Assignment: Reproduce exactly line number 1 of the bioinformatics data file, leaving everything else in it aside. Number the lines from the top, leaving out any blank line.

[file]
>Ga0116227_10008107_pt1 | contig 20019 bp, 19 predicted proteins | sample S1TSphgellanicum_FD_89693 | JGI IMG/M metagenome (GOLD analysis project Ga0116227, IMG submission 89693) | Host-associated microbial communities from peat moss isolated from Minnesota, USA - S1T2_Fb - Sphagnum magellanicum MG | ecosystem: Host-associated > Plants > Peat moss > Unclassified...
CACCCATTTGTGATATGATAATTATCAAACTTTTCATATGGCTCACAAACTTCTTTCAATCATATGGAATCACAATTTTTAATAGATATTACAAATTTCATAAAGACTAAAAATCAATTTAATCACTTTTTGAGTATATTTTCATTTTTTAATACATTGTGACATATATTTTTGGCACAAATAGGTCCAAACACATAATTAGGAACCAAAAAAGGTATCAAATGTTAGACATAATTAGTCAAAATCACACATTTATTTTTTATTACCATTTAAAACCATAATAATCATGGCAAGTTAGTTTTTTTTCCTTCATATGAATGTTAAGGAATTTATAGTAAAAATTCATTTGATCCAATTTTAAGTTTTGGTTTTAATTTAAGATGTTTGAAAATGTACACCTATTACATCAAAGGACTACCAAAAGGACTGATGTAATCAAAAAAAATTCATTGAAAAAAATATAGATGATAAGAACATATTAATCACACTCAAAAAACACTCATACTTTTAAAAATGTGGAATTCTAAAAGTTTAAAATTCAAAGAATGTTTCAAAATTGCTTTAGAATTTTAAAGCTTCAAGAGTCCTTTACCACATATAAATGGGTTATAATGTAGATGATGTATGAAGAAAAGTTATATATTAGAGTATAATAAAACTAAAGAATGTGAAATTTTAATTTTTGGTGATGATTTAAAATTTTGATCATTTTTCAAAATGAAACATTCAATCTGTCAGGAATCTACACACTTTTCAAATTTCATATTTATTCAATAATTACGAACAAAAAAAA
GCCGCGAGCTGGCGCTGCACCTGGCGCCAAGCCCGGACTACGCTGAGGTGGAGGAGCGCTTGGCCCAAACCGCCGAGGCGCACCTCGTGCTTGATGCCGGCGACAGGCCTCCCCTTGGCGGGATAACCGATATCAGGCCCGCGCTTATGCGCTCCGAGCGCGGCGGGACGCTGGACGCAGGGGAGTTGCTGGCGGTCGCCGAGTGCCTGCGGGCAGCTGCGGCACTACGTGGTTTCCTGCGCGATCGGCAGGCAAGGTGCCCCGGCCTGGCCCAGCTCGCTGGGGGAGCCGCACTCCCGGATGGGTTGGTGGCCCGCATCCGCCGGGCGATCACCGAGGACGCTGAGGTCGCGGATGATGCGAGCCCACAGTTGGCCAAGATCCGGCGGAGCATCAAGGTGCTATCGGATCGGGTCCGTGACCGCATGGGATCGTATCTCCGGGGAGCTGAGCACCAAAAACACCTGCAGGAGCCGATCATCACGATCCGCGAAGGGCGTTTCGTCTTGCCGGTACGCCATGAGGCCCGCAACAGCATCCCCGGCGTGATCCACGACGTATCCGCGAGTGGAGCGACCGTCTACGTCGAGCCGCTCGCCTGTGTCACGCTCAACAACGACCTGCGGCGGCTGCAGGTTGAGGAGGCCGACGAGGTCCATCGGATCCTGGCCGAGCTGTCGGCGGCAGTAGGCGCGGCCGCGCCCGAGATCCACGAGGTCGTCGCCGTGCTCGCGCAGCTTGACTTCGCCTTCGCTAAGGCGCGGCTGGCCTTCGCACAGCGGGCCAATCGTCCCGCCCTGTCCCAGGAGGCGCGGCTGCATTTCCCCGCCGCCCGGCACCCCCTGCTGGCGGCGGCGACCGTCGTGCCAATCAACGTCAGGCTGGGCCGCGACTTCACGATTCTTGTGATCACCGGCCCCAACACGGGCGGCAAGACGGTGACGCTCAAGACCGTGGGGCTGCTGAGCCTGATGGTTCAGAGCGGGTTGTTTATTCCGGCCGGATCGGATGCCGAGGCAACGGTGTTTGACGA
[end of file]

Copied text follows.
>Ga0116227_10008107_pt1 | contig 20019 bp, 19 predicted proteins | sample S1TSphgellanicum_FD_89693 | JGI IMG/M metagenome (GOLD analysis project Ga0116227, IMG submission 89693) | Host-associated microbial communities from peat moss isolated from Minnesota, USA - S1T2_Fb - Sphagnum magellanicum MG | ecosystem: Host-associated > Plants > Peat moss > Unclassified...